She heard the crackle in her lungs as she breathed. Katie fought the urge to cough, but it escaped her in a tirade of hacks anyway. Bringing up her elbow she spewed mucus into the crook of her arm. She lowered it without wiping it away as the soldier stared at her.
It’s not nice to stare. It makes me want to jab your eyes out, officer.
The soldier noted. “That’s a nasty cough you have there. We don’t have any antibiotics yet. Did you have it before the Interruption?”
What a stupid name for what happened. You have no idea.
“No,” Katie coughed again, “I got caught wet and underdressed out in the cold. It did a number on my immune system.”
The officer looked her up and down.
What exactly are you imagining? You got an active mind, jerk?
“I don’t think that’s how colds are caught actually, ma’am.”
My eyes are up here, Officer Friendly.
“It is how pneumonia is caught sometimes.”
The soldier folded his hands. “Do you have pneumonia?”
“I have no idea. Do you have an x-ray handy?”
The officer shook his head. He flipped the moist pages again.
“What did you say your name was?”
Not what is your name … what did you SAY it was. Clever.
Katie said. “My name is Holly Goodman.”
The officer glanced up at her and back down at the binder. “Where was it you had been during the Interruption?”
Katie coughed again. “I don’t know what happened. The world changed around me in an instant. The … it vanished. I was standing in a normal world and then just ruins.”
The officer sucked at his bottom lip and nodded. “Tell me your story … I’m sorry your name again?”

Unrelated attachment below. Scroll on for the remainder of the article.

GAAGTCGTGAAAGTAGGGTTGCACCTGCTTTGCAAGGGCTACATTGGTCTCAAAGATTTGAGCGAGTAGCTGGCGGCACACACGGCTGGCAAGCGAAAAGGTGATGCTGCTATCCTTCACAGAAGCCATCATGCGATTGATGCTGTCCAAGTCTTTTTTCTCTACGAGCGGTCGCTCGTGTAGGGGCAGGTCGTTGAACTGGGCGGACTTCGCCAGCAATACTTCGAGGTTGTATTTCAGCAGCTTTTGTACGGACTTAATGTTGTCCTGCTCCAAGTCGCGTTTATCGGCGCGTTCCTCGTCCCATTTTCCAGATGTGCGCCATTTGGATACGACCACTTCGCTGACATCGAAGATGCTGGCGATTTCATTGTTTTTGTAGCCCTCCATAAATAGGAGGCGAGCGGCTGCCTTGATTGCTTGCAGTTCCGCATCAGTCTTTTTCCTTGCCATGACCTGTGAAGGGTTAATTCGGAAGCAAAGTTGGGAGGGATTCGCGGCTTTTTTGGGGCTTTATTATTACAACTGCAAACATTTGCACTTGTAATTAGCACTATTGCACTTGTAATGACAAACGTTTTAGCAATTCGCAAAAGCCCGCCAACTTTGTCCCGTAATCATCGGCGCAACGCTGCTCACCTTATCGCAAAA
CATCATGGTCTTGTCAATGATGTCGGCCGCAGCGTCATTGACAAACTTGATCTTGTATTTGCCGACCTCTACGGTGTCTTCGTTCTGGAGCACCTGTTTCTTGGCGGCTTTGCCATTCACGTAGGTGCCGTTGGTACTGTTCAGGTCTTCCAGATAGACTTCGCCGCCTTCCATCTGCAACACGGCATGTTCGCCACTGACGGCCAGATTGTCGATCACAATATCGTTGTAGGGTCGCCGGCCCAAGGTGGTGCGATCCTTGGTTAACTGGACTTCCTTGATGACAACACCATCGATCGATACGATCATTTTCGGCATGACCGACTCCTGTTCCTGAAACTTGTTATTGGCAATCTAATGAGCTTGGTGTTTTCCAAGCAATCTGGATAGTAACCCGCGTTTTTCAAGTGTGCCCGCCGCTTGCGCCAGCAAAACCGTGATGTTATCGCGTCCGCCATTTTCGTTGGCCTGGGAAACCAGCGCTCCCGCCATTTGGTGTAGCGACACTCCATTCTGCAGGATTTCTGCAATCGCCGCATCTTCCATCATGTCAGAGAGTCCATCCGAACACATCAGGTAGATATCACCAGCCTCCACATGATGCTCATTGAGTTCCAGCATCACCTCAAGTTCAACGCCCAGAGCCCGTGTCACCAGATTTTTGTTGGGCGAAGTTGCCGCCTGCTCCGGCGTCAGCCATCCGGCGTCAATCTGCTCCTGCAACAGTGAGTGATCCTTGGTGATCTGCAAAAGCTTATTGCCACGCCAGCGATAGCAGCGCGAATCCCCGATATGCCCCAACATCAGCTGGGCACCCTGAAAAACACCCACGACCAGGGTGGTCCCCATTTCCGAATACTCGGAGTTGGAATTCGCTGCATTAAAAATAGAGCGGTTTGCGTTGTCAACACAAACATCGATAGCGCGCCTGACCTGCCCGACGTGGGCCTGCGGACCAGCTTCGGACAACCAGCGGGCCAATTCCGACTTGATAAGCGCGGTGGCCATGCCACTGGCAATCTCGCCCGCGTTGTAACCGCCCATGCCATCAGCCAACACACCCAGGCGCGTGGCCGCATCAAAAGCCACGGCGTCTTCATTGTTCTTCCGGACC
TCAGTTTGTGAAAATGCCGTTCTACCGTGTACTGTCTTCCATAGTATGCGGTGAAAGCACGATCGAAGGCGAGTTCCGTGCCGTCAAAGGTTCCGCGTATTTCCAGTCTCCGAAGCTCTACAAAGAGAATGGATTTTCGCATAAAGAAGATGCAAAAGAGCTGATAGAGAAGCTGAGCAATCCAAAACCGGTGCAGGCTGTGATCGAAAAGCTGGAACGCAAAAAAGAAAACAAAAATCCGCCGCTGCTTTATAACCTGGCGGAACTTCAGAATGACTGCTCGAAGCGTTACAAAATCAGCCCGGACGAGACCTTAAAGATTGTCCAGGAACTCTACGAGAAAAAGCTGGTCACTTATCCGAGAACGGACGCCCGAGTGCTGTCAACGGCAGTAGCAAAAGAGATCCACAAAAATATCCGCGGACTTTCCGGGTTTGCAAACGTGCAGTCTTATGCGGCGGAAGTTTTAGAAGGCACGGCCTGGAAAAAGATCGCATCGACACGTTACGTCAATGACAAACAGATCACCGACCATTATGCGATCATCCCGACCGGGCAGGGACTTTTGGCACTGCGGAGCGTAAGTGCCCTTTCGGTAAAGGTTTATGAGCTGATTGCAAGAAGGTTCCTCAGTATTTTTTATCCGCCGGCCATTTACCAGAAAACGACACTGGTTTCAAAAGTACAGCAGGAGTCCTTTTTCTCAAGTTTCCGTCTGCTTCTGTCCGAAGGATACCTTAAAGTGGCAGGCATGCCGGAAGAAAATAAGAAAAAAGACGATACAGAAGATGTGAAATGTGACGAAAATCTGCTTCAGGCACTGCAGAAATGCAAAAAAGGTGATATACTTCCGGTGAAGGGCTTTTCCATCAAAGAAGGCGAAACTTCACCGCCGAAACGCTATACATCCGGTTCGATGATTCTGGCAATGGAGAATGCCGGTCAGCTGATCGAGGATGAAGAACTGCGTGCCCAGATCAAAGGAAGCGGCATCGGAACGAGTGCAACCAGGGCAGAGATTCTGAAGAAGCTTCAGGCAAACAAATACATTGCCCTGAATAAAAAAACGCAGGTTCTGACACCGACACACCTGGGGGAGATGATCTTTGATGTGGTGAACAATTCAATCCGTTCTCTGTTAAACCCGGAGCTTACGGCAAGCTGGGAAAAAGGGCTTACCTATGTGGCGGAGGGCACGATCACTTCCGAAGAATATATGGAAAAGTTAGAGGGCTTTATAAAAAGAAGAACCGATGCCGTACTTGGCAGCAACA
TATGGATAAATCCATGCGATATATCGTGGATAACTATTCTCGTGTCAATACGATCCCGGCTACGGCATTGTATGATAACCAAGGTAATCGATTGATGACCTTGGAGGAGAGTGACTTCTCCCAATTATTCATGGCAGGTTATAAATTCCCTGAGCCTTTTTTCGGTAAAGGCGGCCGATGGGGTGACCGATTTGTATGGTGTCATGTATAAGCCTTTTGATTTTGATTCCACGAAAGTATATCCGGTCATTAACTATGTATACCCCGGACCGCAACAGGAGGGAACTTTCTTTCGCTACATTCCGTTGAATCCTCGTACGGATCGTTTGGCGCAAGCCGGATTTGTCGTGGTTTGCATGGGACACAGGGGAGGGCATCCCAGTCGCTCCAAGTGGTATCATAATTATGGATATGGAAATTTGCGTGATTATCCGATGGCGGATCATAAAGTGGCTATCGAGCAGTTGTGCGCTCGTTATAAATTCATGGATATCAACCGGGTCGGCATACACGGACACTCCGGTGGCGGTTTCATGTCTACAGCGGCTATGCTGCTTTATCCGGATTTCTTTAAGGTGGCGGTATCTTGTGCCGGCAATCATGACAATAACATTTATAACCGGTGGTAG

Katie bit the inside of her cheeks to keep from smiling at his ploy.
Keep it together, Katie.
“Holly … Goodman.”
“What’s your middle name?”
“Holly is my middle name. It’s what I go by. Lauren is my first name.”
“When were you born?”
The officer cleared his throat. “What year, Holly?”
Katie gave a year that was thirteen years earlier than the truth. The officer scratched out in the margin of one of his papers.
He looked up at her.
“You’re twenty-eight, then?”
Katie said, “Twenty-six, sir.”
The officer wrote some more and shook his head. “I get twenty-eight.”
Did I screw up the math? This is a ploy. This is one of their tricks to catch me in a lie. I’m telling a lot of them. My mother would be very disappointed for lots of reasons.
“I’m twenty-six. Do we count the years in between? I don’t even know how old I’m supposed to be if that’s true.”
The officer shook his head. “Twenty-six sounds good, Holly Goodwin.”
“Goodman … Holly Goodman.”
“Twenty-six is late for college, isn’t it?”
“How far were you from finishing?”
“Very far. I was scheduled to meet with my advisor once the new semester started. I guess that is off.”
He looked down and flipped a couple damp pages back into the binder. “Tell me your story, Holly … from before and after.”
Katie cleared her throat, but had another fit of coughing. She cleared her throat twice more.
“I was working at a camp – a Christian camp for girls. I was a counselor. I was in the shower by myself. Then, there was no water or light … the roof was off the showers. There were plants growing through the floor. I was standing naked, wet, and cold. My clothes were on the hook one minute. Then, they were gone along with everyone else. I walked outside shivering and the cabins were like … rotten and collapsed. It took me most of the day to find something to wear and even then it was a robe and a pair of old pants full of holes.”